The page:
John Robert Gregg and the Story of Gregg Shorthand: 1888-1963

This is a small booklet by Louis Leslie which summarizes the history of Gregg Shorthand until the appearance of the Diamond Jubilee Series.

Attachment: jrg-gs-leslie-75

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  1. You're right. From the foreword of "The Story of Gregg Shorthand" by Louis Leslie:

    "This volume, as its title indicates, is The Story of Gregg Shorthand rather than the life of its inventor. Nevertheless, it seems pertinent here to include some information about his birthplace. The clipping containing this information was sent to the editor by an Irish correspondent living in the area in which Gregg was born, Mr. Patrick J. Creigham, of Monaghan, Ireland. The clipping is from the Northern Standard, the local newspaper, and is dated August 23, 1957.

    Plenty of information is available as to Gregg's later life, but for some time facts about his childhood were rather difficult to ascertain. His exact birthplace gave rise to the greatest speculation, and at one time it was believed that he first saw the light in the Clones area. In later years it has been stated and thought that he was born at Bushford Railway Station, Rockcorry. Regarding his birthplace, however, and other interesting details, the air can now be cleared as a result of information received by our Ballybay correspondent on Tuesday of this week, where he was visited by a local resident who has his facts accurately compiled.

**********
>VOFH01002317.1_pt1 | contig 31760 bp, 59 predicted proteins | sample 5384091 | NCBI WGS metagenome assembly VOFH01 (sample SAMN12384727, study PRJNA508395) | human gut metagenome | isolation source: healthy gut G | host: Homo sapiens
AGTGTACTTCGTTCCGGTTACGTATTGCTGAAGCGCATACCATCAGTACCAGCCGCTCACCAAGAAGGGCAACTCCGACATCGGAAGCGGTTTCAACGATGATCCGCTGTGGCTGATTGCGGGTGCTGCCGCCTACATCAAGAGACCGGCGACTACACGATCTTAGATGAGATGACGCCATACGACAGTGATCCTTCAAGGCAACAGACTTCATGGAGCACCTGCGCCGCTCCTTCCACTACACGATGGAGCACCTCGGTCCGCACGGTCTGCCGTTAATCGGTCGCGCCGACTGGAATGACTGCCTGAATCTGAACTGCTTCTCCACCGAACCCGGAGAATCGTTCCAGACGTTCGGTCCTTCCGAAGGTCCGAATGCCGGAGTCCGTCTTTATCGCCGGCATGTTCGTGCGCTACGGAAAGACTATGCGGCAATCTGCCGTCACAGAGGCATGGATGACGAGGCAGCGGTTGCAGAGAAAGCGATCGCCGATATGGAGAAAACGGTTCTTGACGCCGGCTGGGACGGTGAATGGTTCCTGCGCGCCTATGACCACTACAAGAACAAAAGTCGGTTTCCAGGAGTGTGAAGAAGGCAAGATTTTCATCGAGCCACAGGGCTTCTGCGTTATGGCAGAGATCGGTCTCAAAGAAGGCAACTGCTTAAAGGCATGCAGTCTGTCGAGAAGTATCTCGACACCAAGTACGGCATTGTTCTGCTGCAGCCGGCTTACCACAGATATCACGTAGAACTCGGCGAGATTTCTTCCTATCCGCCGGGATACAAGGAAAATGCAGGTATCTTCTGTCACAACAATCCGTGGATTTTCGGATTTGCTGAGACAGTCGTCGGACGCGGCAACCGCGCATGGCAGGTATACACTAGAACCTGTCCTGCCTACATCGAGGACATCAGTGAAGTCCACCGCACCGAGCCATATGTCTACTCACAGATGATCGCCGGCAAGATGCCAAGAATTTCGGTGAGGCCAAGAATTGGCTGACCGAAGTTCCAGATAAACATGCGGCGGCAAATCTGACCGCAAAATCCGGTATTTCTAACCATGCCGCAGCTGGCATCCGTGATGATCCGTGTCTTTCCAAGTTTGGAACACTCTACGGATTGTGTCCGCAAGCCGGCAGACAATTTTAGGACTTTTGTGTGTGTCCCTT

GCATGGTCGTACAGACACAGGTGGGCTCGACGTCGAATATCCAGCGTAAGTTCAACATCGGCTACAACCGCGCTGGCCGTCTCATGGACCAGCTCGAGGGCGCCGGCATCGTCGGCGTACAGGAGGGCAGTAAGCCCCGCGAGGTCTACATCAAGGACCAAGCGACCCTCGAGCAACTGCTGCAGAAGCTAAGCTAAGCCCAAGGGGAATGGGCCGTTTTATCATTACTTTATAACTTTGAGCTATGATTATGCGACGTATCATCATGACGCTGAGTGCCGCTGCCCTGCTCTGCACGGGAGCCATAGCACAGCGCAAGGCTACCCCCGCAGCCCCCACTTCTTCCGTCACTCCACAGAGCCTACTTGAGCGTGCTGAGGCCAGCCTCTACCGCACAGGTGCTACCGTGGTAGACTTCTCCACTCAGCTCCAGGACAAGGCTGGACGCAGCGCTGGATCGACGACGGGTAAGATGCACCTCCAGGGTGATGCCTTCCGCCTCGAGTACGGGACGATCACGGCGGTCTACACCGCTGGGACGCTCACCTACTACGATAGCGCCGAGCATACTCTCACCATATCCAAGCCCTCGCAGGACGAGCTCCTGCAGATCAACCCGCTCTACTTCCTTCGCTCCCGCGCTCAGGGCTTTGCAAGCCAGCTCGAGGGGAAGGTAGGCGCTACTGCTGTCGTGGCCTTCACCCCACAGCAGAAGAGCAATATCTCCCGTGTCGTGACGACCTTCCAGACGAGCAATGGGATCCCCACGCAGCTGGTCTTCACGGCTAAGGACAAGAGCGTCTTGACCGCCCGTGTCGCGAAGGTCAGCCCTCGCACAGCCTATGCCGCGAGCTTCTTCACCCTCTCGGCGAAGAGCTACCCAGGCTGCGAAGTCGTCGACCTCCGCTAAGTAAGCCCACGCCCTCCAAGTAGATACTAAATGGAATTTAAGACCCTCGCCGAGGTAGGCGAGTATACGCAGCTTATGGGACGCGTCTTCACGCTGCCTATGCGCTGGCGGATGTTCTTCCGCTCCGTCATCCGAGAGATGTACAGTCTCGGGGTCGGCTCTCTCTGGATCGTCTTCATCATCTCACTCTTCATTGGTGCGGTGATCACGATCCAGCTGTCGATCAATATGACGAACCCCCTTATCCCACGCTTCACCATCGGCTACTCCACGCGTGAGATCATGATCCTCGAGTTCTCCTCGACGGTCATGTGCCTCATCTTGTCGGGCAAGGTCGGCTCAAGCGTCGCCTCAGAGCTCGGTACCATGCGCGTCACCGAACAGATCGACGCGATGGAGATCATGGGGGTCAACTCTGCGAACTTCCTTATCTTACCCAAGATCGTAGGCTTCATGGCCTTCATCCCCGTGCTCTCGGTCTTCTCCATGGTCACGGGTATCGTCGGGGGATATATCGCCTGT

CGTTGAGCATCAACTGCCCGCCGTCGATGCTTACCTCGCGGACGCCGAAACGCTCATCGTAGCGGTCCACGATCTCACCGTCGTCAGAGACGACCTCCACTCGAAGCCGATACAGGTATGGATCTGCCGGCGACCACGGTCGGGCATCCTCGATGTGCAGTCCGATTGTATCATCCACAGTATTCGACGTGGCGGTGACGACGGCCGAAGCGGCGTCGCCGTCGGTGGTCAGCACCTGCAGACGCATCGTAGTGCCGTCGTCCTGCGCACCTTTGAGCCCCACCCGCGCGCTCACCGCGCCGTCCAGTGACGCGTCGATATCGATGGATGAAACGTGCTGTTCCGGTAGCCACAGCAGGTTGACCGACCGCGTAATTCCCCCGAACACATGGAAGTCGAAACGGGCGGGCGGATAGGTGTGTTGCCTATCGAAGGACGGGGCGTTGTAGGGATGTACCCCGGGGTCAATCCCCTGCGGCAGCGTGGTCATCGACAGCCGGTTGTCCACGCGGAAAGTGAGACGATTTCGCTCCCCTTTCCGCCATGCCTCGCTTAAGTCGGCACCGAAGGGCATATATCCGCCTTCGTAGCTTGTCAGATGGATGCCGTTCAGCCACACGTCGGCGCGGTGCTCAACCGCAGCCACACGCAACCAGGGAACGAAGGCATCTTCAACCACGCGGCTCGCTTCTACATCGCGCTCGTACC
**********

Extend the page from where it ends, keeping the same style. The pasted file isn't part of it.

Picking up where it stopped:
The interview revealed that John Robert Gregg was born in Shantonagh, Ballybay, in June 1867. The boy's father, George Gregg, was then stationmaster at Bushford Railway Station, Rockcorry, and held the position from 1864. The family resided at Shantonagh, as there was then no living accomodation at the station. John Gregg lived at Shantonagh until he was five years of age, and the family then moved to Bushford, Rockcorry. His first day in school was at Rockcorry N.S., on 19th August 1872. The family emigrated to Scotland in 1878, and John Gregg later traveled to Boston, U.S.A. After he invented his shorthand system, he sent one of the first books to the man then in charge of Shantonagh Railway Junction, but unfortunately this book has not been preserved. Gregg came on holidays to Ballybay district in 1939 and here met the man who has furnished these details to our correspondent. They traveled to Shantonagh, where Gregg pointed out the house where he was born.

    For the record, this is a three-roomed house which is vacant at the moment but it is good condition.

    "In Part 2 (Gregg Shorthand — Its Early History), Gregg mentions in the first paragraph of his talk, 'Rockcorry, the little village in the north of Ireland where we lived.' Our Irish correspondent informs us that Rockcorry is now part of the Irish Republic, which at the time did not exist.

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